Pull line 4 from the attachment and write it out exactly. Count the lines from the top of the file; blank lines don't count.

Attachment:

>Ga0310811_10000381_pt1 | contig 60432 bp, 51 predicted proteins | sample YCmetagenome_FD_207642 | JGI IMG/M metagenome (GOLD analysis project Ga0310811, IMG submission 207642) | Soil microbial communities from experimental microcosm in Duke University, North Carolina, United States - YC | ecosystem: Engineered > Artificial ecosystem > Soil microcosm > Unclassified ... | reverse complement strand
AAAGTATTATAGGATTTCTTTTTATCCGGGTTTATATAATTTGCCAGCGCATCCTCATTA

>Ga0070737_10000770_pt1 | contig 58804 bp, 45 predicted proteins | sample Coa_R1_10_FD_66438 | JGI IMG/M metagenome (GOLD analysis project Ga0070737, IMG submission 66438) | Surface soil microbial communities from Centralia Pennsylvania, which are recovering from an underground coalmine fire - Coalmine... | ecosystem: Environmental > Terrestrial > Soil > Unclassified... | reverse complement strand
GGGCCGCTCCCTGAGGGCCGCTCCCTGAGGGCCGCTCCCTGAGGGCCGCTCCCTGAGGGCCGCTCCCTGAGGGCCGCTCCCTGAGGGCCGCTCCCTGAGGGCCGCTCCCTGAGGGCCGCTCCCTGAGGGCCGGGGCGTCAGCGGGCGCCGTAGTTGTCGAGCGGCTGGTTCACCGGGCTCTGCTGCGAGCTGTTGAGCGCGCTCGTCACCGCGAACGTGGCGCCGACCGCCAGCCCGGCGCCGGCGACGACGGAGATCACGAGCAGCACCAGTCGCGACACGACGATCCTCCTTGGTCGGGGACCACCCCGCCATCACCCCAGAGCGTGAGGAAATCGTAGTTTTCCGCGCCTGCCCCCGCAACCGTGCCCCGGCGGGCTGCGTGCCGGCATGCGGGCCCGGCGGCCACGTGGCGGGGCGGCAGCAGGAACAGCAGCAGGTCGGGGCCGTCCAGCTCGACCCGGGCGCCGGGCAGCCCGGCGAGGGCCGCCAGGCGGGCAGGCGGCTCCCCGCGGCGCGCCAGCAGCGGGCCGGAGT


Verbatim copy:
GGGCCGCTCCCTGAGGGCCGCTCCCTGAGGGCCGCTCCCTGAGGGCCGCTCCCTGAGGGCCGCTCCCTGAGGGCCGCTCCCTGAGGGCCGCTCCCTGAGGGCCGCTCCCTGAGGGCCGCTCCCTGAGGGCCGGGGCGTCAGCGGGCGCCGTAGTTGTCGAGCGGCTGGTTCACCGGGCTCTGCTGCGAGCTGTTGAGCGCGCTCGTCACCGCGAACGTGGCGCCGACCGCCAGCCCGGCGCCGGCGACGACGGAGATCACGAGCAGCACCAGTCGCGACACGACGATCCTCCTTGGTCGGGGACCACCCCGCCATCACCCCAGAGCGTGAGGAAATCGTAGTTTTCCGCGCCTGCCCCCGCAACCGTGCCCCGGCGGGCTGCGTGCCGGCATGCGGGCCCGGCGGCCACGTGGCGGGGCGGCAGCAGGAACAGCAGCAGGTCGGGGCCGTCCAGCTCGACCCGGGCGCCGGGCAGCCCGGCGAGGGCCGCCAGGCGGGCAGGCGGCTCCCCGCGGCGCGCCAGCAGCGGGCCGGAGT